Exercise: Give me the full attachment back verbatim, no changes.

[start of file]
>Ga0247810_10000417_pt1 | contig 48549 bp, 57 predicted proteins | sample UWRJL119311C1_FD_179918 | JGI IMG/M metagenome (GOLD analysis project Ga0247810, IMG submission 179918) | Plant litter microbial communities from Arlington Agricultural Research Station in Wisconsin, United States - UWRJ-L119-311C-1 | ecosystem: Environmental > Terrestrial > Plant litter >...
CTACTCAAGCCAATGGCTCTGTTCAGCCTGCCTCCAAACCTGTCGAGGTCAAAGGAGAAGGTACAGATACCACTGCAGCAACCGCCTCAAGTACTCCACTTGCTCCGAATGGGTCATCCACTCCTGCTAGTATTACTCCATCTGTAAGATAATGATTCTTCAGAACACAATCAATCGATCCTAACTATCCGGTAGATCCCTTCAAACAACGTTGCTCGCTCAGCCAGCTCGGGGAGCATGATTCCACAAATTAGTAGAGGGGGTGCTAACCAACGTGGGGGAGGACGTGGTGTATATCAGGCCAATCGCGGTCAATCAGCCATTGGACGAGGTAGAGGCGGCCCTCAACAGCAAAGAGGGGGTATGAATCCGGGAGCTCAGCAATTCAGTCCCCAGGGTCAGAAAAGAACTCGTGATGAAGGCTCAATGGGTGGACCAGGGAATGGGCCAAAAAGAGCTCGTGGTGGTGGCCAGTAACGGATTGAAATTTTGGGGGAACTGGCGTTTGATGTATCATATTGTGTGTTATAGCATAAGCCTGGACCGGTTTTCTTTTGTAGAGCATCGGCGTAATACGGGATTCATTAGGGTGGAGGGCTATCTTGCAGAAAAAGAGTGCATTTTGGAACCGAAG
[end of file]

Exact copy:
>Ga0247810_10000417_pt1 | contig 48549 bp, 57 predicted proteins | sample UWRJL119311C1_FD_179918 | JGI IMG/M metagenome (GOLD analysis project Ga0247810, IMG submission 179918) | Plant litter microbial communities from Arlington Agricultural Research Station in Wisconsin, United States - UWRJ-L119-311C-1 | ecosystem: Environmental > Terrestrial > Plant litter >...
CTACTCAAGCCAATGGCTCTGTTCAGCCTGCCTCCAAACCTGTCGAGGTCAAAGGAGAAGGTACAGATACCACTGCAGCAACCGCCTCAAGTACTCCACTTGCTCCGAATGGGTCATCCACTCCTGCTAGTATTACTCCATCTGTAAGATAATGATTCTTCAGAACACAATCAATCGATCCTAACTATCCGGTAGATCCCTTCAAACAACGTTGCTCGCTCAGCCAGCTCGGGGAGCATGATTCCACAAATTAGTAGAGGGGGTGCTAACCAACGTGGGGGAGGACGTGGTGTATATCAGGCCAATCGCGGTCAATCAGCCATTGGACGAGGTAGAGGCGGCCCTCAACAGCAAAGAGGGGGTATGAATCCGGGAGCTCAGCAATTCAGTCCCCAGGGTCAGAAAAGAACTCGTGATGAAGGCTCAATGGGTGGACCAGGGAATGGGCCAAAAAGAGCTCGTGGTGGTGGCCAGTAACGGATTGAAATTTTGGGGGAACTGGCGTTTGATGTATCATATTGTGTGTTATAGCATAAGCCTGGACCGGTTTTCTTTTGTAGAGCATCGGCGTAATACGGGATTCATTAGGGTGGAGGGCTATCTTGCAGAAAAAGAGTGCATTTTGGAACCGAAG